The Long, Stormy Marriage Of Money And Politics

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While pulling off his banking coup, Burr also managed to politicize a lower-middle-class chowder and marching group called the Society of St. Tammany. As Tammany Hall it soon dominated New York City’s government. Along with polling the dead, stuffing ballot boxes, and hiring Irish immigrant toughs to cast ballots half a dozen times per election and beat up would-be opposition voters, it became a major source of campaign cash.

As the relatively genteel electioneering of the Revolutionary War generation encountered the politics of mass democracy under Andrew Jackson, money became more rather than less important. President Jackson waged war against the Bank of the United States, which, to hear him tell it, had half of Congress on its payroll. It unquestionably had Daniel Webster and other conservatives. The bank and its well-heeled backers spent thousands trying to paint Jackson as a dictator in the election of 1832.

Fighting the rich cost money; the slogan of a New York Jacksonian Democrat, William Learned Marcy, “To the victor belong the spoils of the enemy,” suggests one way in which they raised it. Public offices were up for grabs in every election; it seemed logical to expect the officeholders to kick in a percentage of their salaries to protect their jobs.

Jackson and his methods annihilated the opposition in 1832, and by the time James Buchanan ran for President, in 1856, money had become important enough in a campaign to prompt the Republican boss of New York, Thurlow Weed, to define the difference between the winner (Buchanan) and the loser (John C. Frémont) as $50,000. When Abraham Lincoln ran for President four years later, the Republicans were determined not to fall short again. In pivotal states, such as Indiana, local Republicans welcomed money from Weed’s ample New York coffers. Lincoln himself once said, “In a political contest, some use of money is both right and indispensable.” Early in 1860 he paid out of his own pocket to help one friend visit Chicago to push his candidacy.

Lincoln’s uphill 1864 election campaign depended heavily on contributions from thousands of companies that the government had enriched with war-production contracts. The return of peace dried up this flow of cash, but government employees continued to be the major source of campaign funds. In Pennsylvania, where the Republicans developed a formidable political machine under Simon Cameron, every state employee received an annual letter ordering him to contribute 2 percent of his pay; its menacing final sentence read: “After the campaign we shall place a list of those who have not paid in the hands of the head of the department you are in.” Cameron’s political philosophy can be summed up in the aphorism for which he has achieved a certain fame: “An honest politician is one who when he’s bought, stays bought.”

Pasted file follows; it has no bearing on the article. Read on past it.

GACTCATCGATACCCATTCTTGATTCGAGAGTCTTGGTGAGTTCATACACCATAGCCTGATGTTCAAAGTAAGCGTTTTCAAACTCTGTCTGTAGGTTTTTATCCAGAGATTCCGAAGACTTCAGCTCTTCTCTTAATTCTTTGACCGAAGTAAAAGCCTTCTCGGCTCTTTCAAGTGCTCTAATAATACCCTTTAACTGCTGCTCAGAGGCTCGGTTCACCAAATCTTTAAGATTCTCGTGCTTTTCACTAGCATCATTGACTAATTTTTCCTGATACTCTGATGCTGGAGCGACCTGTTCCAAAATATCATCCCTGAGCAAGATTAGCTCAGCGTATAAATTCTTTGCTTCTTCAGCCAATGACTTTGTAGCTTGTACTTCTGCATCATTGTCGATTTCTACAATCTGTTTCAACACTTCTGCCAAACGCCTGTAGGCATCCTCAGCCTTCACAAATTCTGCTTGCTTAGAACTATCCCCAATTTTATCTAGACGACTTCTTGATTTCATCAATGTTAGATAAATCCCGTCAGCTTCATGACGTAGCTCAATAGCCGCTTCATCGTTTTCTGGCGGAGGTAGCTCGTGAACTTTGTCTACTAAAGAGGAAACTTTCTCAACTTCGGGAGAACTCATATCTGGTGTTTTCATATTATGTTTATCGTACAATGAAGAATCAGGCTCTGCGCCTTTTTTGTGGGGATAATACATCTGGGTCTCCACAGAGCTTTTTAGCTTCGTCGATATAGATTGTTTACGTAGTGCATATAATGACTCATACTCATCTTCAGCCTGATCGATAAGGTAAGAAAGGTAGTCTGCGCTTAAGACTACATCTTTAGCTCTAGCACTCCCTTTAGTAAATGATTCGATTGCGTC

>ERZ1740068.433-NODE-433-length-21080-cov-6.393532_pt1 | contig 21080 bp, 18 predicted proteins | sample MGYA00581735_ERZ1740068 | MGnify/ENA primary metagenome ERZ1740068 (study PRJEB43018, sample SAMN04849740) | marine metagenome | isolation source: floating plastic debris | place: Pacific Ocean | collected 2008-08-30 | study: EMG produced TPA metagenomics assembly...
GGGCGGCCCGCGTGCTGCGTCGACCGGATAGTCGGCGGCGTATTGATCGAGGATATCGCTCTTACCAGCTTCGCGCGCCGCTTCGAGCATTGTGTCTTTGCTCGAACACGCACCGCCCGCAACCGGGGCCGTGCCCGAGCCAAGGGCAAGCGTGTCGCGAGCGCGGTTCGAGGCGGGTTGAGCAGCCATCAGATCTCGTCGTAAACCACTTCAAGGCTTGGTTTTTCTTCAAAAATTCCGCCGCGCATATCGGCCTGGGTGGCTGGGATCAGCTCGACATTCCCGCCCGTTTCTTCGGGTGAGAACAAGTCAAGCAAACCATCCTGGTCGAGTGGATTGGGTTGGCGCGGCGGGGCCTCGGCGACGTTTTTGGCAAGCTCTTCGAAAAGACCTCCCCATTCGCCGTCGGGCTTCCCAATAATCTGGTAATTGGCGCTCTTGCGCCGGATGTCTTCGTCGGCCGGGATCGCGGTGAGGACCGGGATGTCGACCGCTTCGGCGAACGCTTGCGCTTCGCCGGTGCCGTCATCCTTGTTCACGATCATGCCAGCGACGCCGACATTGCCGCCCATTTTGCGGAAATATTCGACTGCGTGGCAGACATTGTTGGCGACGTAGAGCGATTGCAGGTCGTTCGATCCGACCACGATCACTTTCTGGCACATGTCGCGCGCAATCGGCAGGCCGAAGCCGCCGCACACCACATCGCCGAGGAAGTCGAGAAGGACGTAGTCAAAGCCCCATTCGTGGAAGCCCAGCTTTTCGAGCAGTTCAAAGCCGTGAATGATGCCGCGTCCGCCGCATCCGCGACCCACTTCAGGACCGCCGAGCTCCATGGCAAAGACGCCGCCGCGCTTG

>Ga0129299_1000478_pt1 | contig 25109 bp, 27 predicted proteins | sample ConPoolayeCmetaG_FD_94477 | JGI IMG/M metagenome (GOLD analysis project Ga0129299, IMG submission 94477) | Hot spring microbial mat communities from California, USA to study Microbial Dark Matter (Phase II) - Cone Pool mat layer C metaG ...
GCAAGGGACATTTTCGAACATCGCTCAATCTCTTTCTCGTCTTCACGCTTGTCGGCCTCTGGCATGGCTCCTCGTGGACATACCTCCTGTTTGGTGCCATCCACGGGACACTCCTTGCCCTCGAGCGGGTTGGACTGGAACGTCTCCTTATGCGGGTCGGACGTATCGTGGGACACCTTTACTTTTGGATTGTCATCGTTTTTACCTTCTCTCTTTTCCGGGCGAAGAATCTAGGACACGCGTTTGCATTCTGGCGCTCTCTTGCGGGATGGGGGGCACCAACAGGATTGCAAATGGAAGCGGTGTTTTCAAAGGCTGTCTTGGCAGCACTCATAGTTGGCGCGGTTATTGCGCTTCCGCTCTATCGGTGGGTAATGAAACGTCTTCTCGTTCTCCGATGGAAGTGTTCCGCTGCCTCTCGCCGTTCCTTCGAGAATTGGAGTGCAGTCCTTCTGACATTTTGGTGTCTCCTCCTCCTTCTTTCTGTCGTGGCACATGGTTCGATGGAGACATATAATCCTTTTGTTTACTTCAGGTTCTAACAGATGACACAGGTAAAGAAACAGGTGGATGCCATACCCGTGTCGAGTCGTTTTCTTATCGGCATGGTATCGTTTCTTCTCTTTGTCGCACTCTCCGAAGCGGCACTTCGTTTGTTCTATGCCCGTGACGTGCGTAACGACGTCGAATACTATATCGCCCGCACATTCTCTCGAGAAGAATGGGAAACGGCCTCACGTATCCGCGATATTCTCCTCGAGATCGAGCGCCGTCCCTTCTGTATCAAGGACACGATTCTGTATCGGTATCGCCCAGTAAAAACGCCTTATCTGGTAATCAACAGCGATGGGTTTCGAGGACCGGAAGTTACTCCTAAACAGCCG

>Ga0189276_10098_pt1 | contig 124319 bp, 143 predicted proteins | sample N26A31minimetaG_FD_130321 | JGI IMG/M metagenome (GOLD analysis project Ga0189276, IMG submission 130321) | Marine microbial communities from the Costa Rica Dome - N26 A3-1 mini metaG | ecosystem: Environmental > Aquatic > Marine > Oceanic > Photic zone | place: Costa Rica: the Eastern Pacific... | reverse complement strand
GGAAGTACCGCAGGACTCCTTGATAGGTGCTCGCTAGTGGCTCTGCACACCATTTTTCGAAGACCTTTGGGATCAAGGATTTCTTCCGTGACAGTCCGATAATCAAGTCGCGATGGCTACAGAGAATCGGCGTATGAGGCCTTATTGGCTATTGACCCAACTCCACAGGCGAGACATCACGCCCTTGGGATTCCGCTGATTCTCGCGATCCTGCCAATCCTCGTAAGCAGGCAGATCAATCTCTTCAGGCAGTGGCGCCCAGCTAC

Under Jacksonian mass democracy, spending became more, not less, important. Fighting the rich cost money.

Ironically—a word that might well be applied to almost every paragraph of this tale—the Democrats, the party of the common man, introduced the habit of running very rich men for office. This began when they nominated Samuel Tilden for President in 1876. They had already learned the advantages of enlisting the support of the rich. August Belmont, James Buchanan’s principal backer in 1856, a suave New Yorker who was the American spokesman for the immensely wealthy Rothschild banking clan, had helped pay for the creation of the Democratic National Committee in 1852.

Tilden, a highly successful corporate lawyer, reportedly bankrolled two-thirds of his $150,000 Democratic campaign against Rutherford B. Haves. Scarred by the scandals of the Grant administration, the Republicans looked vulnerable. But The New York Times , the Republican flagship newspaper, led a ferocious counterattack on Tilden’s ethics, and the Presidency came down to the electoral votes of three Southern states. Tilden’s nephew and several leading Democrats schemed to buy these undoubtedly acquirable assets, foolishly urging one another on in telegrams that the Republicans later obtained and published. Meanwhile, the GOP put men on trains to head south with carpetbags full of money. “Rutherfraud,” as hostile newspapers called Hayes, became President by a single electoral vote.

The stench wafting from the 1876 election, combined with the 1881 assassination of President James Garfield, inspired a cadre of Eastern Republicans to take action. Eager to break the grip of the corrupt old guard on the GOP, they portrayed the deranged assassin as an office seeker driven insane by the status quo and used him to belabor the spoils system and the custom of forcing civil servants to finance elections with a percentage of their salaries.

In 1883 they prodded the Pendleton Act through Congress, making some government jobs winnable (and keepable) on merit alone and banning the solicitation of funds from federal officeholders. But Pendleton had no bearing on state and city government employees, and payor-else letters continued to flow from Republican bosses in Pennsylvania, while Tammany Hall and other Democratic machines went on collecting their tithes from civil servants and anyone who did business with the city or state.